XML: The Least You Need to Know.

I Find Karma (adam@cs.caltech.edu)
Thu, 15 Jan 1998 18:09:12 -0800

I've finished formatting, modifying, and linking the "XML: The Least You
Need to Know" tutorial that Rohit Khare and I will be presenting at the
Systor/CHOOSE-Event "XML for Software Construction" on Monday:


The slides in HTML, RTF, Powerpoint '97, and Powerpointified-HTML are at:


With some examples (Regula, this is the file to print as well) at:


And the collection of XML-related links I updated today are at


You will notice that there are now two XML-related books we
wholeheartedly recommend to someone who wants to learn more about XML.
First, a reference guide of XML principles, tools, and techniques was
published by O'Reilly as the Autumn 1997 issue of the World Wide Web
Journal, edited by Dan Connolly and Rohit Khare:


Better yet, order it from Amazon:


The other book we recommend is the clueful book by Richard Light called
"Presenting XML" (which I finally got around to reading this week).
There's not much at its online site, but the hardcopy from Sams.Net is
chock full of examples and understands the philosophy of XML syntax,
DTDs, XML linking, style sheets, the technical corrigendum, and so
forth. The book is online (in XML, of course):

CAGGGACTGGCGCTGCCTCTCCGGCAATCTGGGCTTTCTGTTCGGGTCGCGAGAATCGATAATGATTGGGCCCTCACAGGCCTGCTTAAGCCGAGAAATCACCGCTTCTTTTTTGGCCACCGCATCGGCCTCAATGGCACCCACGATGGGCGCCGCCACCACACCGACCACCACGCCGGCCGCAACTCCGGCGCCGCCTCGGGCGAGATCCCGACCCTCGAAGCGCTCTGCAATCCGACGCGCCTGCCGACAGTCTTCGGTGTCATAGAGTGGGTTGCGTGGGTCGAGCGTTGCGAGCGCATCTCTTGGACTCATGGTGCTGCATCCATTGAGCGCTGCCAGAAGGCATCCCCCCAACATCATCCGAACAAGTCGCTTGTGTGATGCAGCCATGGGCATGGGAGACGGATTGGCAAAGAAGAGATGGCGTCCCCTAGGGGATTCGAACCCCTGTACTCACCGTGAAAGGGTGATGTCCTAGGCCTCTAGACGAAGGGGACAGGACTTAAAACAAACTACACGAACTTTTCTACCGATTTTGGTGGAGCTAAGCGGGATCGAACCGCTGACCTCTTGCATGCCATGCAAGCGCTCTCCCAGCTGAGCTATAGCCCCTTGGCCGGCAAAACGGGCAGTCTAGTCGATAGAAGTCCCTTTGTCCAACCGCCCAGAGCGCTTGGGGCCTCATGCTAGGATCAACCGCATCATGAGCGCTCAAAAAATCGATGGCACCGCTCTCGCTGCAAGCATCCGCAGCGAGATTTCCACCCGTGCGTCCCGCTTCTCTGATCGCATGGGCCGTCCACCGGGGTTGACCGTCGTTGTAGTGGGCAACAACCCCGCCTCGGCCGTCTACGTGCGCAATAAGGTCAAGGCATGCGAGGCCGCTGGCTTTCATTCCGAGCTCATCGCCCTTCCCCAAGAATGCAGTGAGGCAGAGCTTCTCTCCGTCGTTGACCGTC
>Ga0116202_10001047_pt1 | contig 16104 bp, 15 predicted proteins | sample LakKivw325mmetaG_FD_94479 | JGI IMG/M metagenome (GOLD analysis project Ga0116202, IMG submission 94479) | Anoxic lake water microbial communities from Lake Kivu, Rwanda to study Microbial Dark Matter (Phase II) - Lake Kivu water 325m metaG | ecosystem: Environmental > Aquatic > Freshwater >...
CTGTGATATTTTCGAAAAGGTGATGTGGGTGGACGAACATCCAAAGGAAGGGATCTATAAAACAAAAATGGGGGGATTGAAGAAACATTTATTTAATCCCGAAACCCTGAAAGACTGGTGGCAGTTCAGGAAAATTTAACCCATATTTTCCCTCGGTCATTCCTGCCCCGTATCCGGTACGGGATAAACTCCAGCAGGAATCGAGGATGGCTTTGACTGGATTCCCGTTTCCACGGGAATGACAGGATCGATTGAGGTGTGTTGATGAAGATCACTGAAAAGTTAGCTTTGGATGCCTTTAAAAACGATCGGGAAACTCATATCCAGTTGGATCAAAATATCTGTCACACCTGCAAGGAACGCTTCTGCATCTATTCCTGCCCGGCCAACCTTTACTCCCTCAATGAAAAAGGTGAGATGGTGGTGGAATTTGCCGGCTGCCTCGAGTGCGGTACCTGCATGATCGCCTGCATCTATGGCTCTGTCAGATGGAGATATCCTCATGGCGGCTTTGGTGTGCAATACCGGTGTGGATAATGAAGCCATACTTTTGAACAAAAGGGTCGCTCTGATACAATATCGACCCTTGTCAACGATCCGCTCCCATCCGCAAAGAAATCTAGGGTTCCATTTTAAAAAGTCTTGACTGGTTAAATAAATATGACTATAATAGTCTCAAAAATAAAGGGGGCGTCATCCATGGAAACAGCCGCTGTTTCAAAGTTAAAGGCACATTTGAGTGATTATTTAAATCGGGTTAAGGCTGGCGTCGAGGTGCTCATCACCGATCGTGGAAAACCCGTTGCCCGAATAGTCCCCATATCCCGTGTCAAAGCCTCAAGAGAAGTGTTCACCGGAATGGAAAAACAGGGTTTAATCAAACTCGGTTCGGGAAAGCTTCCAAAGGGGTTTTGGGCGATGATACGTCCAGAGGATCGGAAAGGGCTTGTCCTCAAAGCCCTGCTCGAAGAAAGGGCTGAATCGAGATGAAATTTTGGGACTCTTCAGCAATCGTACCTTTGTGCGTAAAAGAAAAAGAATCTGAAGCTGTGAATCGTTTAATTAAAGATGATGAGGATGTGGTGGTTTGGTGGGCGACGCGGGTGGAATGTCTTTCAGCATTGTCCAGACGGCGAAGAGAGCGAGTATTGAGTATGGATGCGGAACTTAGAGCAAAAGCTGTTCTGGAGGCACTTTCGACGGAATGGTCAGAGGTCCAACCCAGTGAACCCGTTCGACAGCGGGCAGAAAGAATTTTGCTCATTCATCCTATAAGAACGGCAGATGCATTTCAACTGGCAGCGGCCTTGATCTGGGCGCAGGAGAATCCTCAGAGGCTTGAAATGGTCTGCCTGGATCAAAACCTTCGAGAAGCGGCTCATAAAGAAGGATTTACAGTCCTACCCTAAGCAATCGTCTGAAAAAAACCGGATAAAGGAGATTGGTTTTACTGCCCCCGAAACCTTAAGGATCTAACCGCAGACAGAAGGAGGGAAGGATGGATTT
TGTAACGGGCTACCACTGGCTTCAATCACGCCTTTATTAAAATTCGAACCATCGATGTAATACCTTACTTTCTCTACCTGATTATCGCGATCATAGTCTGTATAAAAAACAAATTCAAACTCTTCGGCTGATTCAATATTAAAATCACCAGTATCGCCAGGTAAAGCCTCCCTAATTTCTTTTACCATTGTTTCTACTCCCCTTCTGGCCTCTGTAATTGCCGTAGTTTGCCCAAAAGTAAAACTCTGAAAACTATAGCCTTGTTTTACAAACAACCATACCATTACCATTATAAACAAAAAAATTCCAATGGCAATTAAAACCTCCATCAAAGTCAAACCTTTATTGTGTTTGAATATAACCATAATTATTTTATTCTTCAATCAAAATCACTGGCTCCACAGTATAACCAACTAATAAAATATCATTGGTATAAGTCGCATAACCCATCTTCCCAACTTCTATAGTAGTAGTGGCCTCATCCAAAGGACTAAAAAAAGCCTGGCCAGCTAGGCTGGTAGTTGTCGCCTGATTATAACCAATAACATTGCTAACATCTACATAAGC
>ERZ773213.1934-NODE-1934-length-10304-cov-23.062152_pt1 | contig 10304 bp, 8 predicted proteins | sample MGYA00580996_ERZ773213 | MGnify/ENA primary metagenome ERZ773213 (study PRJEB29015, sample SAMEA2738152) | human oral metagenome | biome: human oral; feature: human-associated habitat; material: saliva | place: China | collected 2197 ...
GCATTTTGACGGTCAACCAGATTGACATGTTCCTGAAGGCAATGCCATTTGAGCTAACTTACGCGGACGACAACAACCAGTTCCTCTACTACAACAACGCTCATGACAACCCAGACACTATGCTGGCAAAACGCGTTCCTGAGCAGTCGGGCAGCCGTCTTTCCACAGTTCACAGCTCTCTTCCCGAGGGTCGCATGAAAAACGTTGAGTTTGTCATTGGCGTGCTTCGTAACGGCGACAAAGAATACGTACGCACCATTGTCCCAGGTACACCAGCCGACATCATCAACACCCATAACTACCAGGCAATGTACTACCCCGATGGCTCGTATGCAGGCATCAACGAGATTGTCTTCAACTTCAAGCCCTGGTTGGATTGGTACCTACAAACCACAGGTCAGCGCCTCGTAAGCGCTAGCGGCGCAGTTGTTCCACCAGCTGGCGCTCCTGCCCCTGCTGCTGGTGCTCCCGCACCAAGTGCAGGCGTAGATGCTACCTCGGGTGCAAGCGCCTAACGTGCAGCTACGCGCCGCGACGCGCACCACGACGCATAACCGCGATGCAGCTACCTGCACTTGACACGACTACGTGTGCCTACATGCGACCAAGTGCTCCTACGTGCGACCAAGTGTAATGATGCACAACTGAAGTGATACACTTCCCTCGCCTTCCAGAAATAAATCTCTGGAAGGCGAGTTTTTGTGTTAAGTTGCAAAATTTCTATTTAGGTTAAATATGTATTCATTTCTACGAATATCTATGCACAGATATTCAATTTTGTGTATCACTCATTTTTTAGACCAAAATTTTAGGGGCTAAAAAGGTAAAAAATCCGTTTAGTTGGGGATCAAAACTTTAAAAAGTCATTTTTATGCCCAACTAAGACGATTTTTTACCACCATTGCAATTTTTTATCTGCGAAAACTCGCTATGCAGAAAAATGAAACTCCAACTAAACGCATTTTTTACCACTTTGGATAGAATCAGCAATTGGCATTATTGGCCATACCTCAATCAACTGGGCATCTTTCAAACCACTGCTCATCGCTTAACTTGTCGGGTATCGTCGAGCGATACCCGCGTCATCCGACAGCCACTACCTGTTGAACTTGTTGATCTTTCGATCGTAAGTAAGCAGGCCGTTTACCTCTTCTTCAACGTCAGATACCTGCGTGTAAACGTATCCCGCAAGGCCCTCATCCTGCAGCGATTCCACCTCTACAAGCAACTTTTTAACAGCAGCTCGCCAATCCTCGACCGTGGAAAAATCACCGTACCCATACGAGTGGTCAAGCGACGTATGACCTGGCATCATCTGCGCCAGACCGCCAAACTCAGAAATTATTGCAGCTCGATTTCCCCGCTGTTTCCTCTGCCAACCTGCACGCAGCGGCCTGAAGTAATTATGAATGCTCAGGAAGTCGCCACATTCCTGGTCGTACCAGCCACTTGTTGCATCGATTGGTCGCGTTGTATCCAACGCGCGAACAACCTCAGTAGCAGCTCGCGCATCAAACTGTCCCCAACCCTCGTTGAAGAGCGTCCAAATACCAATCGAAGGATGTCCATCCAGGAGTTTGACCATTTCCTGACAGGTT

But again, I recommend buying it from Amazon:


Dist-objers will be happy to see a reference to the dist-obj mailing
list in the bibliography of Richard Light's book; I quote:

> Distributed Objects Mailing List: This is a public mailing list for
> extremely technical discussions about the development of distributed
> object software. This site keeps hyperlinked archives of all the
> messages sent to the list. You can see it at


No mention of the FoRK mailing list anywhere in the book, but I'm
willing to forgive him as the rest of the book is so well done.

One more (non-XML) reference: Paul Hethmon has put together a decent
illustrated guide to HTTP 1.1 wherein he deconstructs the spec in a
language that non-techies can understand. Buy it from Amazon...


Regula and Walter: we still need information regarding hotel
accommodations in Basel and how to get there. See you Sunday!



How many physical goods can you amass? How many glass bowls can you use
to hold all the things you don't use? Even, how many commercials can
you watch or how many Web sites can you visit? A better way to measure
wealth is how many unique experiences you have had. What captured your
attention then and forever more?
-- Esther Dyson, _Release 2.0_